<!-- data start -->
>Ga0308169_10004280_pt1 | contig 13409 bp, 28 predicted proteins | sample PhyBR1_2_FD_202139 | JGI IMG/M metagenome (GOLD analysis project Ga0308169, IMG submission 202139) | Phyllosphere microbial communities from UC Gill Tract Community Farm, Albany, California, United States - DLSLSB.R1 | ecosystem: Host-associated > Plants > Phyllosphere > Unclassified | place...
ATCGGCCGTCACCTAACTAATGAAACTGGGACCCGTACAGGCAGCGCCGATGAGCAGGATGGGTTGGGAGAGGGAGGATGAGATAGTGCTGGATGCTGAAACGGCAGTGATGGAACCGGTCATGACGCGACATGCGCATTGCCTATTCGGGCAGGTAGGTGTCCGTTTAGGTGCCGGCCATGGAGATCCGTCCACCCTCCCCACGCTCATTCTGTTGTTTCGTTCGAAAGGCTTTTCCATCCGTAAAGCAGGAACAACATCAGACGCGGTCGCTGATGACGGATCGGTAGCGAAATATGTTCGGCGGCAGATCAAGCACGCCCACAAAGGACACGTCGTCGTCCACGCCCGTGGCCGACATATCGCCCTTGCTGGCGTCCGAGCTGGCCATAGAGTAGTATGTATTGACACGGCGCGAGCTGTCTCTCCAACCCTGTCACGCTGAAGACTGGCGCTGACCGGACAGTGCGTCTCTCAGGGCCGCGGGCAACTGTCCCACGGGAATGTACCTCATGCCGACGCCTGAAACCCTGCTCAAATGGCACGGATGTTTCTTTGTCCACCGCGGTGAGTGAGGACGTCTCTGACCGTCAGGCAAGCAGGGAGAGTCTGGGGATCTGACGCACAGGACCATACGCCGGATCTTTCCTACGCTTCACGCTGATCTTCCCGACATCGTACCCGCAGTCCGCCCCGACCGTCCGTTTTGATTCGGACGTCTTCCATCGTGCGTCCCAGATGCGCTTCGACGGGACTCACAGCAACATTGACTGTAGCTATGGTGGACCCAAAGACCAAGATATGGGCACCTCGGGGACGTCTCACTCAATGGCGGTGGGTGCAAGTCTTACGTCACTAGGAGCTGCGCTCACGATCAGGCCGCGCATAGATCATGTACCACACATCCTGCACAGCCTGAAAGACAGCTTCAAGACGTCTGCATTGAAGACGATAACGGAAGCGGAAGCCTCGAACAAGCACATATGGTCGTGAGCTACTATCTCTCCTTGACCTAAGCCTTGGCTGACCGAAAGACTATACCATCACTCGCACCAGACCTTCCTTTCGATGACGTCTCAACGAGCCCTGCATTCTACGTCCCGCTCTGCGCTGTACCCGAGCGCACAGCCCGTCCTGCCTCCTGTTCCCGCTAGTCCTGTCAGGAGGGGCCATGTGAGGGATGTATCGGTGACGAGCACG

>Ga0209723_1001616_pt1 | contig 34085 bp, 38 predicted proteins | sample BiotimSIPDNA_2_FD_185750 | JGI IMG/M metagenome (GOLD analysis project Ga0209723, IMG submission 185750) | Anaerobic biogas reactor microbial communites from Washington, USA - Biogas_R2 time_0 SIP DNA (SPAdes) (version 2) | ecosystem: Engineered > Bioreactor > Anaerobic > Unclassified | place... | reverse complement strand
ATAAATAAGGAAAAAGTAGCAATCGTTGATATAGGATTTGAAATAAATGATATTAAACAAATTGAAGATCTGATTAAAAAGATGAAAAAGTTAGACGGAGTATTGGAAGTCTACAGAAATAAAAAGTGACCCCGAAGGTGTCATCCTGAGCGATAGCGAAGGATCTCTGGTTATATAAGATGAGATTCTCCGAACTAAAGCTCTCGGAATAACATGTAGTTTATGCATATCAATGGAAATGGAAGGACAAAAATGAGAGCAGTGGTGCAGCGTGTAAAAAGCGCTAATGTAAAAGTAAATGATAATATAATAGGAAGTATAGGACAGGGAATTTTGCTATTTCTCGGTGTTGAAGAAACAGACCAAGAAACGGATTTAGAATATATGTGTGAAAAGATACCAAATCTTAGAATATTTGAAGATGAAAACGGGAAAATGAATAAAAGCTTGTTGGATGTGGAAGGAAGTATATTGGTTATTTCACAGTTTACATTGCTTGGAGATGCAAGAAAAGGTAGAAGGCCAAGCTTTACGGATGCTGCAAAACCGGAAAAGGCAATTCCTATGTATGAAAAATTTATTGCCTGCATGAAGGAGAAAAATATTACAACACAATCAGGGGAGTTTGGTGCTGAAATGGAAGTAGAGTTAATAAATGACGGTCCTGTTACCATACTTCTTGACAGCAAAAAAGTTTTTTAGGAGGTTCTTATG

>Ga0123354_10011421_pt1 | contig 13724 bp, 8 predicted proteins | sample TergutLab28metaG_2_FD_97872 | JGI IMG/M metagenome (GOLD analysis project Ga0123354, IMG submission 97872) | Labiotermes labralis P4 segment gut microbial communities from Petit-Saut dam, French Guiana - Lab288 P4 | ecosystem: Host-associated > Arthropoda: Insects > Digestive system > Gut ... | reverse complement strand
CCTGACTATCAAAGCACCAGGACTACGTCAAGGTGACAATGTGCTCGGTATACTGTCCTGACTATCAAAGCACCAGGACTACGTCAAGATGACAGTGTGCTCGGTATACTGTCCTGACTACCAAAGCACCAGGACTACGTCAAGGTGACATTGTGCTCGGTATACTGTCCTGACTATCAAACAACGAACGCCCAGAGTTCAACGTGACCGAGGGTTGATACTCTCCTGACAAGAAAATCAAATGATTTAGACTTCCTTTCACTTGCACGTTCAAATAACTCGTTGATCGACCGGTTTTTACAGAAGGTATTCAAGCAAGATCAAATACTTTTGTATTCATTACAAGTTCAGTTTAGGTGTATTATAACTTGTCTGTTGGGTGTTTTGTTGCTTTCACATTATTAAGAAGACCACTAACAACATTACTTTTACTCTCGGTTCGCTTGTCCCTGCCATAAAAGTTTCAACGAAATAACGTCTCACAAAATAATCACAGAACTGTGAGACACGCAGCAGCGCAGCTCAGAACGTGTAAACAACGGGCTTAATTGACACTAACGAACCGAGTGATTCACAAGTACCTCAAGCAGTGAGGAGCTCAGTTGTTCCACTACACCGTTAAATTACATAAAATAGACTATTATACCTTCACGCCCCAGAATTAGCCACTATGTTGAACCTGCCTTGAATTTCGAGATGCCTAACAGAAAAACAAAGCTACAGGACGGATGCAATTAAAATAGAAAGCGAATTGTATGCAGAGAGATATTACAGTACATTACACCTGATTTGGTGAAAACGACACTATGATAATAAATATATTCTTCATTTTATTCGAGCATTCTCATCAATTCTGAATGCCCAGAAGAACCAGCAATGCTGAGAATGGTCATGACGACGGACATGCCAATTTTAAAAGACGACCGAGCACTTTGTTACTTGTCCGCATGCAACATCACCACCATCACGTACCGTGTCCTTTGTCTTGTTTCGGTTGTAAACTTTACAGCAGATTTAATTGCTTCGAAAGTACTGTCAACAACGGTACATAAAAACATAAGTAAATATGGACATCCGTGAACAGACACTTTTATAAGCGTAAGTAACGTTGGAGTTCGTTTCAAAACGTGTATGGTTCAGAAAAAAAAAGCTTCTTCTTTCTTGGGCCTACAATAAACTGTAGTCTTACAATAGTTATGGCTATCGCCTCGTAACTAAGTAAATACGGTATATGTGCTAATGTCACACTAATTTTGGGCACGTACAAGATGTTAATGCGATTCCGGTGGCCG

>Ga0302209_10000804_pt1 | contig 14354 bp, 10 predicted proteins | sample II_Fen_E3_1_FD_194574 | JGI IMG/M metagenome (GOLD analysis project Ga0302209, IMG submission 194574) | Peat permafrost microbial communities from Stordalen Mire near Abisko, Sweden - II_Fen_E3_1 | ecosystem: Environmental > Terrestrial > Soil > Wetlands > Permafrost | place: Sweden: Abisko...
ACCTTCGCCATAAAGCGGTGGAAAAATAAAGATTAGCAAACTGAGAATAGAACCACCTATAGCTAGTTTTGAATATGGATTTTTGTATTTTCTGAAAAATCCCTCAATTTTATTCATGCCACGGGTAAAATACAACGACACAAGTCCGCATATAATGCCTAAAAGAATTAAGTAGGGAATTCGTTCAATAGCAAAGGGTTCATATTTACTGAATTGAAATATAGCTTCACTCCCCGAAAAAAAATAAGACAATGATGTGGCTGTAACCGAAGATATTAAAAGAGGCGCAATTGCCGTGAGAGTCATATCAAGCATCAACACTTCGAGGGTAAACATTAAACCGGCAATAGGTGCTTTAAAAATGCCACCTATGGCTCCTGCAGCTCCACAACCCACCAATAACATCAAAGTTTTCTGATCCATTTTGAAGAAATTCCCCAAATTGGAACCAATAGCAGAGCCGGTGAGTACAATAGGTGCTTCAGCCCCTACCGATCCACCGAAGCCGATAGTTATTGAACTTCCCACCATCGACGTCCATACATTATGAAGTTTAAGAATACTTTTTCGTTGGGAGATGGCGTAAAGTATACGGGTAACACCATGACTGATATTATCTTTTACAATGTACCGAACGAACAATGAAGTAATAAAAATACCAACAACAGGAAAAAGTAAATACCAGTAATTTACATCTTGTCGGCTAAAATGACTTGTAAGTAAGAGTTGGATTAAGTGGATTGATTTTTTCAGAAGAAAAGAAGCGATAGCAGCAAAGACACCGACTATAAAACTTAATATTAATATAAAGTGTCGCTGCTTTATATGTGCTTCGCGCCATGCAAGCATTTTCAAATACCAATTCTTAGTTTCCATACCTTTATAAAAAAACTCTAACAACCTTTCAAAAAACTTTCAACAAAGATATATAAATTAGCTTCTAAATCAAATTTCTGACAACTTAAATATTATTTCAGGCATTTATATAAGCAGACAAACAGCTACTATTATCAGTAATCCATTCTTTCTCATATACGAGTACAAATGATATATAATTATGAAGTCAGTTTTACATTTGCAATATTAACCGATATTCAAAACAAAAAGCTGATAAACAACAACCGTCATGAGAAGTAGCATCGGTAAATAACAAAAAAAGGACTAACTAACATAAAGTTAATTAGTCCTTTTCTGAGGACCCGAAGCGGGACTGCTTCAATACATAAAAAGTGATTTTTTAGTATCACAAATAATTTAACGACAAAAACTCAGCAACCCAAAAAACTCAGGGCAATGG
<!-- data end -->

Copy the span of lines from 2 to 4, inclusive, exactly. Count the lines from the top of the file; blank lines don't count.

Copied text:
ATCGGCCGTCACCTAACTAATGAAACTGGGACCCGTACAGGCAGCGCCGATGAGCAGGATGGGTTGGGAGAGGGAGGATGAGATAGTGCTGGATGCTGAAACGGCAGTGATGGAACCGGTCATGACGCGACATGCGCATTGCCTATTCGGGCAGGTAGGTGTCCGTTTAGGTGCCGGCCATGGAGATCCGTCCACCCTCCCCACGCTCATTCTGTTGTTTCGTTCGAAAGGCTTTTCCATCCGTAAAGCAGGAACAACATCAGACGCGGTCGCTGATGACGGATCGGTAGCGAAATATGTTCGGCGGCAGATCAAGCACGCCCACAAAGGACACGTCGTCGTCCACGCCCGTGGCCGACATATCGCCCTTGCTGGCGTCCGAGCTGGCCATAGAGTAGTATGTATTGACACGGCGCGAGCTGTCTCTCCAACCCTGTCACGCTGAAGACTGGCGCTGACCGGACAGTGCGTCTCTCAGGGCCGCGGGCAACTGTCCCACGGGAATGTACCTCATGCCGACGCCTGAAACCCTGCTCAAATGGCACGGATGTTTCTTTGTCCACCGCGGTGAGTGAGGACGTCTCTGACCGTCAGGCAAGCAGGGAGAGTCTGGGGATCTGACGCACAGGACCATACGCCGGATCTTTCCTACGCTTCACGCTGATCTTCCCGACATCGTACCCGCAGTCCGCCCCGACCGTCCGTTTTGATTCGGACGTCTTCCATCGTGCGTCCCAGATGCGCTTCGACGGGACTCACAGCAACATTGACTGTAGCTATGGTGGACCCAAAGACCAAGATATGGGCACCTCGGGGACGTCTCACTCAATGGCGGTGGGTGCAAGTCTTACGTCACTAGGAGCTGCGCTCACGATCAGGCCGCGCATAGATCATGTACCACACATCCTGCACAGCCTGAAAGACAGCTTCAAGACGTCTGCATTGAAGACGATAACGGAAGCGGAAGCCTCGAACAAGCACATATGGTCGTGAGCTACTATCTCTCCTTGACCTAAGCCTTGGCTGACCGAAAGACTATACCATCACTCGCACCAGACCTTCCTTTCGATGACGTCTCAACGAGCCCTGCATTCTACGTCCCGCTCTGCGCTGTACCCGAGCGCACAGCCCGTCCTGCCTCCTGTTCCCGCTAGTCCTGTCAGGAGGGGCCATGTGAGGGATGTATCGGTGACGAGCACG

>Ga0209723_1001616_pt1 | contig 34085 bp, 38 predicted proteins | sample BiotimSIPDNA_2_FD_185750 | JGI IMG/M metagenome (GOLD analysis project Ga0209723, IMG submission 185750) | Anaerobic biogas reactor microbial communites from Washington, USA - Biogas_R2 time_0 SIP DNA (SPAdes) (version 2) | ecosystem: Engineered > Bioreactor > Anaerobic > Unclassified | place... | reverse complement strand
ATAAATAAGGAAAAAGTAGCAATCGTTGATATAGGATTTGAAATAAATGATATTAAACAAATTGAAGATCTGATTAAAAAGATGAAAAAGTTAGACGGAGTATTGGAAGTCTACAGAAATAAAAAGTGACCCCGAAGGTGTCATCCTGAGCGATAGCGAAGGATCTCTGGTTATATAAGATGAGATTCTCCGAACTAAAGCTCTCGGAATAACATGTAGTTTATGCATATCAATGGAAATGGAAGGACAAAAATGAGAGCAGTGGTGCAGCGTGTAAAAAGCGCTAATGTAAAAGTAAATGATAATATAATAGGAAGTATAGGACAGGGAATTTTGCTATTTCTCGGTGTTGAAGAAACAGACCAAGAAACGGATTTAGAATATATGTGTGAAAAGATACCAAATCTTAGAATATTTGAAGATGAAAACGGGAAAATGAATAAAAGCTTGTTGGATGTGGAAGGAAGTATATTGGTTATTTCACAGTTTACATTGCTTGGAGATGCAAGAAAAGGTAGAAGGCCAAGCTTTACGGATGCTGCAAAACCGGAAAAGGCAATTCCTATGTATGAAAAATTTATTGCCTGCATGAAGGAGAAAAATATTACAACACAATCAGGGGAGTTTGGTGCTGAAATGGAAGTAGAGTTAATAAATGACGGTCCTGTTACCATACTTCTTGACAGCAAAAAAGTTTTTTAGGAGGTTCTTATG